In his farewell speech at the National Press Club in January, outgoing Postmaster General Patrick Donahoe predicted that the marketing mail of the future would be tracked and priced using Web-like metrics such as pay-per-click. “We can measure with the Intelligent Mail barcode not only what day a person got a catalog, but also when they got it within an hour. You can actually see from the address who bought something in response to a mail piece, so we should be looking at a pricing scheme that’s performance-based,” Donahoe remarked.
That might seem like pie in the sky to most direct mailers who simply want the lowest price for the highest volume, but there’s one prominent member of the mailing community who thinks the ex-PMG is right on track. “The mailing industry is at an important juncture of transformation, with Internet, telecom, postal, and courier businesses coming together in new and interesting ways,” says Ramesh Ratan, CEO of postal equipment provider Bell & Howell. “In the future I see us more as the Internet of Postal Things.”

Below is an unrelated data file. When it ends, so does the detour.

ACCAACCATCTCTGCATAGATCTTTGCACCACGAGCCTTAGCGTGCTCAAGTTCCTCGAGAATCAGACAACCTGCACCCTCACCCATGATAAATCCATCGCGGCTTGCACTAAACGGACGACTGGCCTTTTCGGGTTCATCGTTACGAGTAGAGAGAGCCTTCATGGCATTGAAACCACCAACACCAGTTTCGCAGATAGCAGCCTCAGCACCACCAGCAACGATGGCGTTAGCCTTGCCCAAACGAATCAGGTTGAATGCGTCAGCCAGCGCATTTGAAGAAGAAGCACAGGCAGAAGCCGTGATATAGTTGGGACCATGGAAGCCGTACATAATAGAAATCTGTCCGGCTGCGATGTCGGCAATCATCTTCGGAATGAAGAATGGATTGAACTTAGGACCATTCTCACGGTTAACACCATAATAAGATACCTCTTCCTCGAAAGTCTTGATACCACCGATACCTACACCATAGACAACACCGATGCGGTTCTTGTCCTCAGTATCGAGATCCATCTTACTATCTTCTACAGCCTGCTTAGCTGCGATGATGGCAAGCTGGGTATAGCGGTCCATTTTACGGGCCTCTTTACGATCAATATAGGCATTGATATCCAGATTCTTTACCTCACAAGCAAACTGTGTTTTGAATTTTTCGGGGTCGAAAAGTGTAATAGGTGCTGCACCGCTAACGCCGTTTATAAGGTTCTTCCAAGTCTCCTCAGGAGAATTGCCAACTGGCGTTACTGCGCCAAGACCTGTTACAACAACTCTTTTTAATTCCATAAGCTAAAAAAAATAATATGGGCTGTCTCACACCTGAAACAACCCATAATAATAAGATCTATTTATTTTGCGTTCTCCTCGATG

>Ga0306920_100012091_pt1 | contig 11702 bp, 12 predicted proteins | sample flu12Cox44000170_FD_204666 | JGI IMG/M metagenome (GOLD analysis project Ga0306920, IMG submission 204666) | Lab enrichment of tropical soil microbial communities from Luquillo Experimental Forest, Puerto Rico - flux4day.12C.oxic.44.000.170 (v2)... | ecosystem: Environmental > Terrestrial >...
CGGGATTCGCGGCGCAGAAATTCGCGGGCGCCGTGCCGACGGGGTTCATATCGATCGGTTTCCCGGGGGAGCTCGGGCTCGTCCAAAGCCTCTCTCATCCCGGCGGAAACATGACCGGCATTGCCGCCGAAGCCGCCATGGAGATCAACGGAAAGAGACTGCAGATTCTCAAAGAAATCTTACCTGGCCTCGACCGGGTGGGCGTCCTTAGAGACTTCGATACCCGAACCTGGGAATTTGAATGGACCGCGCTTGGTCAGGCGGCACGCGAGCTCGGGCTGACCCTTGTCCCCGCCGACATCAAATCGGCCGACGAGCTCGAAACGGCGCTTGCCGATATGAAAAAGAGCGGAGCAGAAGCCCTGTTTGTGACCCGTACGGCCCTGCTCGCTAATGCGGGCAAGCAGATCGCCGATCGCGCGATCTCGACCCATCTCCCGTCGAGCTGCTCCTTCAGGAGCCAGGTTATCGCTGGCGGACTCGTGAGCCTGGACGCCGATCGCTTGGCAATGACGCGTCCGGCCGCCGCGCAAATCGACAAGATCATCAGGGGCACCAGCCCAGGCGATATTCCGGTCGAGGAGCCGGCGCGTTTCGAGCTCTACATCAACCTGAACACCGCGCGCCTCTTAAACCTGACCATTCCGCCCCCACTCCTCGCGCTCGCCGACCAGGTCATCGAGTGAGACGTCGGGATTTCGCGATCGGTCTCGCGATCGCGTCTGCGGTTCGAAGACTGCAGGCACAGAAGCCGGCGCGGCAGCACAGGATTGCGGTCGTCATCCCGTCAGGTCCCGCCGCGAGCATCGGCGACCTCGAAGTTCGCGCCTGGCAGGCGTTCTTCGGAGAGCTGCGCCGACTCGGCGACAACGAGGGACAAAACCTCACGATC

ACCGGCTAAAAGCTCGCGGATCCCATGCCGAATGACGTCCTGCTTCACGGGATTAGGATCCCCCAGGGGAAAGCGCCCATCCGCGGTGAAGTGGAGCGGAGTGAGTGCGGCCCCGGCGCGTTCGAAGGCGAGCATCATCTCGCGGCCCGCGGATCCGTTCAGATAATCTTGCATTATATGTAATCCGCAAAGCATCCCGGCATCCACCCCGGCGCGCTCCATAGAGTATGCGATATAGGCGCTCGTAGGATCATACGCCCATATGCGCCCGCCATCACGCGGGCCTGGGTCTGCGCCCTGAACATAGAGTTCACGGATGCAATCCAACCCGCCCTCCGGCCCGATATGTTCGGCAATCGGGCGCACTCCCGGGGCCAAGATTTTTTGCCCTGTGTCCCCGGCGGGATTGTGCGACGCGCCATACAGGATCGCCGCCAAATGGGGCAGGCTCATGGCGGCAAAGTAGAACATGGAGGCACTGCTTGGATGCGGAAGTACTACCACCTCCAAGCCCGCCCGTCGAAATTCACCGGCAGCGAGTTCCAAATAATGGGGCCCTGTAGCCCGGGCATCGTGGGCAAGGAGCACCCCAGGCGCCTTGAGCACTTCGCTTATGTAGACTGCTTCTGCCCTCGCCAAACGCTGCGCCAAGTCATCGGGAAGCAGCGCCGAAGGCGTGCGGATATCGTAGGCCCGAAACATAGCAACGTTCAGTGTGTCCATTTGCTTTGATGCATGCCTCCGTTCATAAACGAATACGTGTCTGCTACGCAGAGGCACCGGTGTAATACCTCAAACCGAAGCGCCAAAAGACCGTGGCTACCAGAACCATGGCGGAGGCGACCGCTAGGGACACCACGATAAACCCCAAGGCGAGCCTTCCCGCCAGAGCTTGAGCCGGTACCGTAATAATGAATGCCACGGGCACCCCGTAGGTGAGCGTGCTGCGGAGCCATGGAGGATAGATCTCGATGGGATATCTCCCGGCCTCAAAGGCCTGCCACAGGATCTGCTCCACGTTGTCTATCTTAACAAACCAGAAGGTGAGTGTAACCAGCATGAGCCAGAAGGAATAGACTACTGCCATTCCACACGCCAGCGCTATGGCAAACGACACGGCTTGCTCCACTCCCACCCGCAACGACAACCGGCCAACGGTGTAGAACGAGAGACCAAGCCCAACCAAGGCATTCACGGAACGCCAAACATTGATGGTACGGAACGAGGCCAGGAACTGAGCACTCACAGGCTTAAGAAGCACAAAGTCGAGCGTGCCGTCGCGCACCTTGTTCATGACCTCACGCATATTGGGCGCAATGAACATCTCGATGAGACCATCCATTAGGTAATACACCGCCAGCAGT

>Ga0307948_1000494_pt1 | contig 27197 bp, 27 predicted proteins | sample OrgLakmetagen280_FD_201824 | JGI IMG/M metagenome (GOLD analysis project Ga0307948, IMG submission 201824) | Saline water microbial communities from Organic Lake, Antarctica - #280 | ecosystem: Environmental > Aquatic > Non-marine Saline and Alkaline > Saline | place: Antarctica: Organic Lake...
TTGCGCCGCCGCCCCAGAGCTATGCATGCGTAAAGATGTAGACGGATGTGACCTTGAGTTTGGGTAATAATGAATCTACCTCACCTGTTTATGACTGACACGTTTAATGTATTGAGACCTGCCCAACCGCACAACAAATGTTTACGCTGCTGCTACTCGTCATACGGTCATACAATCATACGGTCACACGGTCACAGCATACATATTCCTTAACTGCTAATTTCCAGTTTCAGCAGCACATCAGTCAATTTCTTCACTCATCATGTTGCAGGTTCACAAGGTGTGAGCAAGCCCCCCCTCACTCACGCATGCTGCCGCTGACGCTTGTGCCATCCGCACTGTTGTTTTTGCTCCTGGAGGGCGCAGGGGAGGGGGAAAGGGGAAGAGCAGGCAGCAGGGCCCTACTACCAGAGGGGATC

Ratan, who ran the AT&T Consumer Lab for Bell Laboratories and served as COO of the Direct Marketing Association before taking the helm at Bell & Howell, was recently named to sit on the Direct Marketing Advisory Board of the Universal Postal Union (UPU). As a leading voice for the marketing mail industry on the UPU, which regulates mail exchanges between 192 member countries, Ratan hopes to smooth the global path for a future of delivering goods and services through physical networks that are connected to digital networks.
“Just as a decade ago we saw mailers using databases to make marketing messages personalized and relevant to the individual, a decade later personalization becomes more digital, enabling more physical commerce,” says Ratan, who thinks Donahoe chose the right course in aggressively pursuing the shipping business. The topic, he says, will head his agenda on the international Marketing Advisory Board. “We need to address the transition from the physical mail-based business to mail and commerce,” Ratan says. “What are the economics, the market forces, the physical infrastructures? How do we take advantage of this?”
Ratan also shares Donahoe’s view that the posts of the world will always be with us, if in modified form. “I’m a big believer that physical mail will never go away. The businesses of people like Quad Graphics, InfoUSA, Experian, and Acxiom are going to continually evolve,” Ratan says. “People thought the Internet would make physical mail irrelevant. In fact, it’s getting much more relevant. It’s going to be an important part of the multisensory and multichannel experience that consumers are going to be looking for.”
According to Saudi postal official Sami Alowedi, who chairs the UPU’s Direct Marketing Advisory Board, direct marketing efforts make up some 30% of letter mail worldwide.